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Tips for a diabetes-friendly Christmas week

Tips for a diabetes-friendly Christmas week

Diabetes need not be a spoilsport when it comes to festivities, say experts

How to celebrate diabetes-friendly Christmas

Sixty-five-year-old Molly Austin and 28-year-old Hepzibah Saravanan have been eagerly waiting to celebrate diabetes-friendly Christmas with their loved ones.

Austin is a retired teacher from the Alappuzha district in Kerala and Saravanan is a private hospital counsellor from Chennai.

Neither — the former has type 2 diabetes and the latter, type 1 — lets their high blood glucose levels play a spoilsport when it comes to having their share of Christmas goodies and fun during the December festivities. But they don’t forget to take a sensible and smart approach.

“I will make up for the Christmas feast by being more careful with my diabetes medication and regularly monitoring my blood glucose levels,” says Saravanan. “Also, I wouldn’t skip my daily walk for 30 minutes in the morning and evening if I have eaten cake or other goodies.”

Austin also goes a bit easy on her diabetes diet at Christmas time. But she makes it a point to include more fibre-rich vegetables in her diet too. She also adds spices like cinnamon water and fenugreek powder that help in preventing sudden blood sugar spikes.

Experts agree that people with diabetes can also indulge in Christmas revelry but with a bit of caution, self-control and healthy dietary choices.

How to have your Christmas cake and eat it too

Dr RM Anjana, managing director and consultant, Dr Mohan’s Diabetes Specialities Centre, Chennai, tells Happiest Health that it isn’t as if people with diabetes can’t enjoy the holiday week. She says as far as the Christmas diet is concerned, it mostly depends on how the individual has been managing their blood sugar levels. People with fairly good control over their blood sugar can take it a bit easy for a day — compared with those who have a poor diabetes-management history.

“If someone’s blood sugar control is fairly all right with A1C (hemoglobin A1C) within 7.5 or 7, they don’t have to worry too much on Christmas Day,” Dr Anjana says. But such portion-controlled Christmas meals and goodies should be had once or twice only.

She says people with poor blood-glucose management need to be a bit more cautious with their portion size and food choices during the holiday week. They should take care to choose, say, sugar-free plum cakes.

“This will help to decrease the glycemic excursions, that is, the peaking of sugar level after consumption,” she says. “But even if the glycemic level doesn’t go up, these sugar-free products are loaded with calories. So, portion control by default becomes very important.”

Dr Anjana says the healthiest way for people with diabetes to celebrate Christmas is to be as active as possible with friends and family. She recommends an activity-based Christmas — like going on a trip or for a walk on the beach.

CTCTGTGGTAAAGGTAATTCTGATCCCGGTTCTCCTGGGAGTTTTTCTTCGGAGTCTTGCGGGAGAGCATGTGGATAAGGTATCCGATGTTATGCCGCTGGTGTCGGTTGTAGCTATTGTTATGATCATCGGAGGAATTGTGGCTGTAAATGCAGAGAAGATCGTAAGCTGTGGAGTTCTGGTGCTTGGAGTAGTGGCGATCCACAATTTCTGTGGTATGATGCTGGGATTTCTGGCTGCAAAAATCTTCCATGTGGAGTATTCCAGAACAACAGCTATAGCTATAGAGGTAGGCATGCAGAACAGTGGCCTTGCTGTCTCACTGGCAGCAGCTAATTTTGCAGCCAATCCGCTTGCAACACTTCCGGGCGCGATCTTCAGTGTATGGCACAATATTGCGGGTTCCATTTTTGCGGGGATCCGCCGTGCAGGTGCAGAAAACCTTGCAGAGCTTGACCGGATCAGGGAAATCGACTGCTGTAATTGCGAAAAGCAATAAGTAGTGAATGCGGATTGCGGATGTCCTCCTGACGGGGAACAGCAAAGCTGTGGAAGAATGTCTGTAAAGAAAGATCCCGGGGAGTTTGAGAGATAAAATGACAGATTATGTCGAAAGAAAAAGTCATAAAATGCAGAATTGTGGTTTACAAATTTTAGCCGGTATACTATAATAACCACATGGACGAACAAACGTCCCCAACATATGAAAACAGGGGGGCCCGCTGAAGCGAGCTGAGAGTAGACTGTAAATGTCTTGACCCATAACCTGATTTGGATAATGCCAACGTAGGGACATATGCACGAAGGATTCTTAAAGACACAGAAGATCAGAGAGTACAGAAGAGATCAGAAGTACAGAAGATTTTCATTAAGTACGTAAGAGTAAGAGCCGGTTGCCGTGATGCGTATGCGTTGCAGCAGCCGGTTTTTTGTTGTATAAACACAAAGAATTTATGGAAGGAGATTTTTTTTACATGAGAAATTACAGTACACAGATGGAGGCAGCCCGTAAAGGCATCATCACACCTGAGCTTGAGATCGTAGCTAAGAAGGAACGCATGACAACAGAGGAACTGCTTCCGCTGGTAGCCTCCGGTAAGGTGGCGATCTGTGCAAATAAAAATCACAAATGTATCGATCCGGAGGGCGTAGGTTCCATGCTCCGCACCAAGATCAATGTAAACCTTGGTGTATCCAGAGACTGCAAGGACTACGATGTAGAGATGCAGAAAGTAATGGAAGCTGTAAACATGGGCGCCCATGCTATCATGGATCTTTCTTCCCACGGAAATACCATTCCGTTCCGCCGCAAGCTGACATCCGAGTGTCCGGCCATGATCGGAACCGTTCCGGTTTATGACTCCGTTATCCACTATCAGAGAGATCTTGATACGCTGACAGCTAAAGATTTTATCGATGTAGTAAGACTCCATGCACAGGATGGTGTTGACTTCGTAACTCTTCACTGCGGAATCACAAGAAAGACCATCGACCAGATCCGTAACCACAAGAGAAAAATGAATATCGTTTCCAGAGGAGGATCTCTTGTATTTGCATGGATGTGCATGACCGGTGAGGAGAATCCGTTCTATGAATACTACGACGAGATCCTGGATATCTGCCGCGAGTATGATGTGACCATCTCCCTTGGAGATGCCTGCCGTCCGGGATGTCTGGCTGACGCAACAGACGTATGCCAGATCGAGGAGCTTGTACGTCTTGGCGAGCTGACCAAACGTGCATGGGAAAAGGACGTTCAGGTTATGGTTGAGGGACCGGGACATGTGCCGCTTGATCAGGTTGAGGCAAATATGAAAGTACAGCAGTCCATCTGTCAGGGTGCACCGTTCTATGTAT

“Going to places together and spending family time together with activities and games like a treasure hunt — instead of opting to sit and watch a movie — would help to burn those extra calories that we are definitely going to gain,” she says. “Regular monitoring of blood sugar should also be done on these days.”

Mareena Mathew, dietician, Muthoot Hospital, Pathanamthitta, Kerala, also suggests portion control when it comes to Christmas goodies and adds that consumption of other forms of refined carbohydrates and processed food items should be strictly restricted.

Dr Archana SP, a medical officer dealing with non-communicable diseases at a government health centre in Thiruvananthapuram, Kerala, says that people with diabetes should opt for a controlled indulgence in festival meals as a reward for maintaining diet control and lifestyle during the rest of the year. Though alcohol is best avoided during these occasions, a glass of wine should be okay, she says.

Tips for a diabetes-friendly holiday week

  • It is okay to have one or two pieces of cake or cookies on Christmas Day. But always opt for strict portion control — this is especially important for those with a poor history of blood sugar management.
  • People with poor blood-sugar management should strictly opt for sugar-free goodies or those made with healthier, diabetes-friendly alternatives like wheat flour and oat flour — instead of refined flour (maida).
  • Try to satisfy sweet cravings by opting for more of fruits and nuts (including apple, guava, papaya, underripe banana, almonds and walnuts).
  • Restrict food items with refined carbohydrates and sugars, and include fibre-rich food like green leafy vegetables to balance the sugar peaks on the Christmas platter
  • Do not skip exercise and workout sessions to burn the extra calories gained during the holiday week.
  • Have activity-based holiday celebrations — say, a trip to the beach or a session of treasure hunt with the family — instead of watching a film together.
  • Go easy on yourself and do not get stressed out. It is also okay to go a bit easy on the diet (as long as some self-control is maintained)
  • Monitor sugar levels and adhere to prescribed diabetes medication during the holiday week. Continuous blood glucose monitoring is recommended.

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